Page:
Google have announced they will phase out third-party cookies in their Chrome browser by 2022. Google Chrome accounts for 65.3% of all web browsing activity, although the runner-up browsers, Apple’s Safari and Mozilla’s Firefox, have already blocked third party cookies.
In this article, we will cover what third-party cookies are, why browsers are getting rid of third-party cookies and what Google is doing with their privacy sandbox initiative to ensure privacy for consumers and targeting effectiveness for advertisers.
What are Third-Party Cookies?
Cookies are files of code that are deployed to a searchers browser which sends information back to the owner of the website (first-party) you are visiting and/or other parties (third-parties). The information sent to third-parties is often user’s browser search histories (their behaviours on the web).
Let’s work through an example.
You are thinking of buying a cavoodle puppy! You visit a few websites in your search; cavoodle-personalities.com.au, cavoodle-breedersvic.com.au and puppy-school-fitzroy.com.au. Some of the websites you visited deployed first and third-party cookies onto your browser. The third-party cookies can send information back to, for example, Google, Facebook etc. so they can target ads to you. When you are on Facebook later that day, you might be served ads for pet insurance or a puppy school in your neighbourhood.
Here is a table that ClearCode put together showing the difference between first and third-party cookies:
Why Browsers are Getting Rid of Third-Party Cookies
The concern is that any company can use third-party cookies to farm people’s data, which can sometimes be more private than researching cavoodle puppies. Besides this, there are also security concerns with using third-party cookies as they can make websites vulnerable through malicious tracking, sensitive data leaks or cross-site request forgery.
How Google’s Chrome Update is Creating a New Way Forward for Privacy and Advertising Effectiveness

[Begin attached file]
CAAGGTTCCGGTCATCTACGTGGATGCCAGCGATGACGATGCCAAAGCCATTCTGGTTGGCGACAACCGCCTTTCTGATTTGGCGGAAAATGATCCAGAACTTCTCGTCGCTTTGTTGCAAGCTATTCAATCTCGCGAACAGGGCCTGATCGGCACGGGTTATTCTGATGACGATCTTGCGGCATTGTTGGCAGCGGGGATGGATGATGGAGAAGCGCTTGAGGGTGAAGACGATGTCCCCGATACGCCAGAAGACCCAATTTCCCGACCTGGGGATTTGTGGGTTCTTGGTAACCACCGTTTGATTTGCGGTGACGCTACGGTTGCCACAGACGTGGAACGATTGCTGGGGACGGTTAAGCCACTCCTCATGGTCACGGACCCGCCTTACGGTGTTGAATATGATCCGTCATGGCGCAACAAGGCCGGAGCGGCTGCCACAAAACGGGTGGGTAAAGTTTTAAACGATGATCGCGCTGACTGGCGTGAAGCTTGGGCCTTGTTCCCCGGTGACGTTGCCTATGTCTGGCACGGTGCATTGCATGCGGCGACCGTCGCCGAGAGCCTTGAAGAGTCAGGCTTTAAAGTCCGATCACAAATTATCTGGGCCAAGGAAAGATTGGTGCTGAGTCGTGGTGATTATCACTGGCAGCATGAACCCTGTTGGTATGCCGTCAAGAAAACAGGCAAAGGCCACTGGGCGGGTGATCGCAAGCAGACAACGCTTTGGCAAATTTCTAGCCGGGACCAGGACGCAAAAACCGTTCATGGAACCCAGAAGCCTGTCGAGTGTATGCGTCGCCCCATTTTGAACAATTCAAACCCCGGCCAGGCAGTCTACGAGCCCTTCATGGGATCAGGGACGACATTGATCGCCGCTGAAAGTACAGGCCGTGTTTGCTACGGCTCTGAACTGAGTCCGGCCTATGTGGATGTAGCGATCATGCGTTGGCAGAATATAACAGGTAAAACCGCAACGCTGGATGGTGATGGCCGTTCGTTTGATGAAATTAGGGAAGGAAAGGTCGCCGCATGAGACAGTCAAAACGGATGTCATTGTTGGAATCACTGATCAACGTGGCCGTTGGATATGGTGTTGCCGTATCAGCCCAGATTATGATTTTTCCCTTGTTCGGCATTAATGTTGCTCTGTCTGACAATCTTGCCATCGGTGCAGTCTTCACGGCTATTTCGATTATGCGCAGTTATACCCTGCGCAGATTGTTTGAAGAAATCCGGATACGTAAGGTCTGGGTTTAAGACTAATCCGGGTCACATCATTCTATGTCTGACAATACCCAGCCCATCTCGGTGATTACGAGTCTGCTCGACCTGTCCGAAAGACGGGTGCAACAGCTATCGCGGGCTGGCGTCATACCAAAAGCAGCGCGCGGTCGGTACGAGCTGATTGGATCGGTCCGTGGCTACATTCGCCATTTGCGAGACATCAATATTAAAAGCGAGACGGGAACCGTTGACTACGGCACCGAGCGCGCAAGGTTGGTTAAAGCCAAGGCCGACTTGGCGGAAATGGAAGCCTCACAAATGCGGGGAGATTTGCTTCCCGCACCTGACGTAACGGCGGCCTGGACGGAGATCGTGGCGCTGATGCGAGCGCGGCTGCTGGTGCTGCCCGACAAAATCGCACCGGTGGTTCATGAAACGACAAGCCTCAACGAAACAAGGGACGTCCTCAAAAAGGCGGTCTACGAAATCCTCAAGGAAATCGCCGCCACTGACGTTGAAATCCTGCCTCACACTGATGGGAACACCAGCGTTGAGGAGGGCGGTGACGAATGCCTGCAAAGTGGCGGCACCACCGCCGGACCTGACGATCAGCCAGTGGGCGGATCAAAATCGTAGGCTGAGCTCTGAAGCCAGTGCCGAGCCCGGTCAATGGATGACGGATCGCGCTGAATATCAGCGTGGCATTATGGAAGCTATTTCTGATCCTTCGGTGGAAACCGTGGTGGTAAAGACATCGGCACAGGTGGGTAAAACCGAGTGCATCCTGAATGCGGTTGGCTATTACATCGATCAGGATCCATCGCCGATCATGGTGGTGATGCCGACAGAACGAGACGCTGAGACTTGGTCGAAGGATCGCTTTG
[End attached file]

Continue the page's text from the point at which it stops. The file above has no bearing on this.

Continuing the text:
Google recognises that privacy and security is compromised through third-party cookies and have announced they will block them with their new Chrome browser update. Unlike other browsers, Google announced a new initiative that will increase privacy for users while still allowing advertisers to build behavioural audiences for marketing targeting purposes; the best of both worlds, if you will.
Privacy Sandbox technology for interest-based targeting (FLoC) will bundle users into interest buckets instead of identifying a single person and record their behaviours and interests.
Using the same puppy example, with FLoC, you would have been thrown into the “interested in buying a pet” bundle, but you as a specific user wouldn’t have been identified. This is meant to keep your data more secure while allowing users to be bundled into interest and behaviour categories for marketing purposes.
Google’s tests of FLoC show that advertisers can expect to see at least 95% of the conversions per dollar spent when compared to cookie-based advertising. In short, Google’s Chrome update is supporting publishers and advertisers to access FLoC audiences through their marketing platforms/campaigns, meaning the impact to advertisers and publishers is thought to be low.
If you have any questions about these changes and how they might impact your advertising, get in touch — our digital marketing consultants are happy to help!